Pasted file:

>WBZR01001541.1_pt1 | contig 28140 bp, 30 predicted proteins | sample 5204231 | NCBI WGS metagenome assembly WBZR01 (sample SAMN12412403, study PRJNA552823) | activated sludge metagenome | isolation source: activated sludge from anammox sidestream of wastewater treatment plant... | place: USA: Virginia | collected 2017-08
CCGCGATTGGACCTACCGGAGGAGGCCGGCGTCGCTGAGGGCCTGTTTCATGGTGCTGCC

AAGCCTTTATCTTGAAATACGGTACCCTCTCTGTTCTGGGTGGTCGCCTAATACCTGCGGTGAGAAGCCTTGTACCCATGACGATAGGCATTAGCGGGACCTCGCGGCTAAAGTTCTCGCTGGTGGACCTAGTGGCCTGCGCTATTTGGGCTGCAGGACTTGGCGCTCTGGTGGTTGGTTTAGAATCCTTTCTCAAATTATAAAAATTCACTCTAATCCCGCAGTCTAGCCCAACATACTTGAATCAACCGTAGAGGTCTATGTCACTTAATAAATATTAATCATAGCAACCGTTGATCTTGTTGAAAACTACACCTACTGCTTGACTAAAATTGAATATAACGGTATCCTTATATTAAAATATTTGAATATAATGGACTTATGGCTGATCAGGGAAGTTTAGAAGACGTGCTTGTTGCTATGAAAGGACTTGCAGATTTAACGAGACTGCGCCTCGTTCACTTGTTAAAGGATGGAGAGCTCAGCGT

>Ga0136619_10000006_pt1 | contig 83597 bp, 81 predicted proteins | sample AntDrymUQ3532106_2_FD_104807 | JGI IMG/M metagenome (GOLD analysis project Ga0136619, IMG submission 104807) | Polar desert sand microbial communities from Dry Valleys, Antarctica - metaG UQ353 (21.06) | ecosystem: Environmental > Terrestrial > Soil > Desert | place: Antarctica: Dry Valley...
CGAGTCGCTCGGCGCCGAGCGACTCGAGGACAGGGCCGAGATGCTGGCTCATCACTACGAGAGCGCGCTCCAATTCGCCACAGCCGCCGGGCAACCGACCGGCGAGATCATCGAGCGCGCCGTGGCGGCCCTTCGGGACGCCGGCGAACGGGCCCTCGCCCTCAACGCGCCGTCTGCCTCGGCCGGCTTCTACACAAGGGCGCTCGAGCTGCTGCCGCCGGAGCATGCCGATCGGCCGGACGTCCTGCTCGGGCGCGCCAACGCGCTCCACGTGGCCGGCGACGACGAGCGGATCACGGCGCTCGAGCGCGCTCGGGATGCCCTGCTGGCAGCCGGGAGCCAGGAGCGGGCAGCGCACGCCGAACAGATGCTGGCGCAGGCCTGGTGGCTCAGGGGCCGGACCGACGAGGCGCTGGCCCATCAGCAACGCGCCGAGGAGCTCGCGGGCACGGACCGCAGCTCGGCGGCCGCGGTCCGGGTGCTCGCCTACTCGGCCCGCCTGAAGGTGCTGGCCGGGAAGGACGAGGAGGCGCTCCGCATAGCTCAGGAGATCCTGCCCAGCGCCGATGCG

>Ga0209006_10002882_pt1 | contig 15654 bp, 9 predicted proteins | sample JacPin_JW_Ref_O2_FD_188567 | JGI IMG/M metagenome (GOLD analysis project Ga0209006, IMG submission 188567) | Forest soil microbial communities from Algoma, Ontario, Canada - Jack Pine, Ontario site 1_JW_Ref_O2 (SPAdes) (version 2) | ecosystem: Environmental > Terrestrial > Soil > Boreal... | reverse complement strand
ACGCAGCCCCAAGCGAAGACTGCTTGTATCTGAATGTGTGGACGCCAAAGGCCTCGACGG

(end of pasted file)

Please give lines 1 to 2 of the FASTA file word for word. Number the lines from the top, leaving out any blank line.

>WBZR01001541.1_pt1 | contig 28140 bp, 30 predicted proteins | sample 5204231 | NCBI WGS metagenome assembly WBZR01 (sample SAMN12412403, study PRJNA552823) | activated sludge metagenome | isolation source: activated sludge from anammox sidestream of wastewater treatment plant... | place: USA: Virginia | collected 2017-08
CCGCGATTGGACCTACCGGAGGAGGCCGGCGTCGCTGAGGGCCTGTTTCATGGTGCTGCC